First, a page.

The Arguments

You will inevitably offend people once in a while, no matter how careful you are.  Some people are just more sensitive to certain subjects.  What if you can avoid it?  You need to think about what you’re writing and how your customers may view it.  If you know you’re customers will get offended by what you’re about to say, unless it’s absolutely necessary, don’t say it!  No point in losing a good customer for something so petty.

On the other hand, the business community used to be uptight and all about creating an image for the public to see.  Now the business community isn’t about creating an image but rather being true to your actual image, or personality.  Companies need to learn how to lighten up and be “human” in their conversations.  Don’t get offended by someone’s opinion if it isn’t clearly and directly meant to offend you.  People have different views and opinions and they need to learn how to accept that. “Embrace differences. Make mistakes. Get dirty. Have fun.” as @missrogue described how she advises her customers.

My Thoughts

There really is no right or wrong answer as different situations and people will warrant different approaches to this issue.  I love the advice to Embrace differences. Make mistakes. Get dirty. Have fun.” as that is what being human is all about. Choose your battles wisely however, as it is something that is new and unfamiliar to the traditional business world. The sooner they start to understand it, the better, as being “human” is quickly becoming more and more acceptable and they could be left behind in the dust.  They’re not left behind yet though. We have to realize that when communicating with them.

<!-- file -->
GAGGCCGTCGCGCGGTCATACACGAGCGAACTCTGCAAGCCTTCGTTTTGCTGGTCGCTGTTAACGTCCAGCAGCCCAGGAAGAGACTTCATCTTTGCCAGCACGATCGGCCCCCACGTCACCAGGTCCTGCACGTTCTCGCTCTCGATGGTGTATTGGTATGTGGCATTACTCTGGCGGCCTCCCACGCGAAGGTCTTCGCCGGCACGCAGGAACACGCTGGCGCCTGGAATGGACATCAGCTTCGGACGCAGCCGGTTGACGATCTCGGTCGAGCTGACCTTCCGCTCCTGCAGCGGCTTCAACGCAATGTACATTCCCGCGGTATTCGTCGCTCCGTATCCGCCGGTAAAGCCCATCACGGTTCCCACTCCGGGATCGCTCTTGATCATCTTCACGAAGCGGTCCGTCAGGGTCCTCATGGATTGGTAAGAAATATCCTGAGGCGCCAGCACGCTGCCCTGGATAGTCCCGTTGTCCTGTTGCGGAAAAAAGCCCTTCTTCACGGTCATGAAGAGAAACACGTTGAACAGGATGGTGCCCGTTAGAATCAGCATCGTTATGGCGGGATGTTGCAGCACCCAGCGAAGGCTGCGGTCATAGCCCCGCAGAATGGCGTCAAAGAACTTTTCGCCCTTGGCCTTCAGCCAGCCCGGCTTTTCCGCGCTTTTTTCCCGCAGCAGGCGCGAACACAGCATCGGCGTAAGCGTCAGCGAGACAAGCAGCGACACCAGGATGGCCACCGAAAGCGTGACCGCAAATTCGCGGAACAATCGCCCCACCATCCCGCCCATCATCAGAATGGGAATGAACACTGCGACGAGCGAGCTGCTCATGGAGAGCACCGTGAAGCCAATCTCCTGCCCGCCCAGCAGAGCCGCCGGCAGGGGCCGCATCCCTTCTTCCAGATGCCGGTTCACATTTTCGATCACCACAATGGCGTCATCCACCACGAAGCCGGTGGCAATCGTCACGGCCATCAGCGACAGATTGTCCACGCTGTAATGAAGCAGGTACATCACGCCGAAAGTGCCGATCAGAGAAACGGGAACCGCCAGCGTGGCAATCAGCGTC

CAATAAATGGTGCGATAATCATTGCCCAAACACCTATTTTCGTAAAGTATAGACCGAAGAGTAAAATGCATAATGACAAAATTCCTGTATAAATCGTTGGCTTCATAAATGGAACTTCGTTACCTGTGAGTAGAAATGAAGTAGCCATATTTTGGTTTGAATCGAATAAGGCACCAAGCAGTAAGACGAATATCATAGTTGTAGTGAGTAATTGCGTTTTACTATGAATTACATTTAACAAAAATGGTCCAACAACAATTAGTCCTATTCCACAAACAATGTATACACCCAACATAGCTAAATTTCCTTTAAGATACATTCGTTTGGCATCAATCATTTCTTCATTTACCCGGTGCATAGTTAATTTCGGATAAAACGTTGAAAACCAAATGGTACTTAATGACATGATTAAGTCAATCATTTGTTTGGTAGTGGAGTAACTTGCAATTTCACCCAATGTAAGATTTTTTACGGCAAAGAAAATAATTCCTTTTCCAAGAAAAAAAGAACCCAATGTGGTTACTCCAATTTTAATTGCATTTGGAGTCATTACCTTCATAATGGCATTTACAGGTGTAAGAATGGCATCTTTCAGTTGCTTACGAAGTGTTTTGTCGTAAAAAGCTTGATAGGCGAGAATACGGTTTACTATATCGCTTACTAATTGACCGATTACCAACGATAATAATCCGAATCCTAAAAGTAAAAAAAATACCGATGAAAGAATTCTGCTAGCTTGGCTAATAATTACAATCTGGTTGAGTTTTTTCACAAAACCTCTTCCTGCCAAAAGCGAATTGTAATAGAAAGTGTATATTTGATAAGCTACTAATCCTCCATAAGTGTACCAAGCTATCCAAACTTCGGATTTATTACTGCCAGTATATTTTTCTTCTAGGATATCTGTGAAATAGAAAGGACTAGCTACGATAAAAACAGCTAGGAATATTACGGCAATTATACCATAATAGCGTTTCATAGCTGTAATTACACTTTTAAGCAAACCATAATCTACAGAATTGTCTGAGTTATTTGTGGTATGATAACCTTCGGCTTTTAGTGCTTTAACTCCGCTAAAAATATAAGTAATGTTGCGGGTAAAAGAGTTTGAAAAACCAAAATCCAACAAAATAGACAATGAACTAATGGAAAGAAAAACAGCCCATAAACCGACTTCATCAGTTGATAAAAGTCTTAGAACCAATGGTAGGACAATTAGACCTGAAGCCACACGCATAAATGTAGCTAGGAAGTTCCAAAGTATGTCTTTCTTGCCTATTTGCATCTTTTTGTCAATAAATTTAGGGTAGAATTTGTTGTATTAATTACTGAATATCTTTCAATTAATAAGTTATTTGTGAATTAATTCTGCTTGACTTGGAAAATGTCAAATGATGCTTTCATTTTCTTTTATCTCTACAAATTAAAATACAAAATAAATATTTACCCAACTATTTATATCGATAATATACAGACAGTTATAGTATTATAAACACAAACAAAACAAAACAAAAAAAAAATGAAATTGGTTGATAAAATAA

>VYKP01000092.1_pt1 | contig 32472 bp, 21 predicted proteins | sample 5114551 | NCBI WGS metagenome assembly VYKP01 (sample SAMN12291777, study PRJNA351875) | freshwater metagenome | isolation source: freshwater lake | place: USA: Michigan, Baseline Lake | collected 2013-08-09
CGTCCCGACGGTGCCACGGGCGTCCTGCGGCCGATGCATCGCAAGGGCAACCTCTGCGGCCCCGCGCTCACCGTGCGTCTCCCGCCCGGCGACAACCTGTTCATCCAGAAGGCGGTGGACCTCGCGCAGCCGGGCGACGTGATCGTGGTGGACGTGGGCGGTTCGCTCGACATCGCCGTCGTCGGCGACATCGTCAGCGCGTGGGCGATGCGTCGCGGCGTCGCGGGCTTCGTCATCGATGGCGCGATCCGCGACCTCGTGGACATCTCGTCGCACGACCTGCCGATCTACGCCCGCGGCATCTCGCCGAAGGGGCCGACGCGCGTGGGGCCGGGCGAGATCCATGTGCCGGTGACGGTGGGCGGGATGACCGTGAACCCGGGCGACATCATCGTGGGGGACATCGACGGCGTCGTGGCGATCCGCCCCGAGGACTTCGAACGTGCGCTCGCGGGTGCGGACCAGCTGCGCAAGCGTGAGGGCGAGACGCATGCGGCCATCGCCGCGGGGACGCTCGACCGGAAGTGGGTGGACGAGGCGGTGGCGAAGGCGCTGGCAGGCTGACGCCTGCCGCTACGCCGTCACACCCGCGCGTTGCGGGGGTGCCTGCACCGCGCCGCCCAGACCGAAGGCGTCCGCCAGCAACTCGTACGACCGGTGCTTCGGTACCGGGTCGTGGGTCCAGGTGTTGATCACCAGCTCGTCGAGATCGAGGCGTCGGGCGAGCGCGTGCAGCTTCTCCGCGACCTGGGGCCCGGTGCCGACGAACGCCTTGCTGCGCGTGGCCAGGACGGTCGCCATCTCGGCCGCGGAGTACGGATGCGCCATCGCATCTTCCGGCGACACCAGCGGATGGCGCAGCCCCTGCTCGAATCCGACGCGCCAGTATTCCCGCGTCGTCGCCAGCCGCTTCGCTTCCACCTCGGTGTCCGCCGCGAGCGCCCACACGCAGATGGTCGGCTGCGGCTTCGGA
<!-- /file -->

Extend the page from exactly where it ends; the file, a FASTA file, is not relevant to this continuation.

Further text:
It’s important that those who have embraced transparency encourage those who haven’t.  It is not something that they can just leap into without understanding however, or they could end up getting too “dirty” or making too big a mistake.  Gradually, we can help them get there by helping them to understand it first.

I’m sure many of you will disagree with my recommendation.  I welcome your thoughts…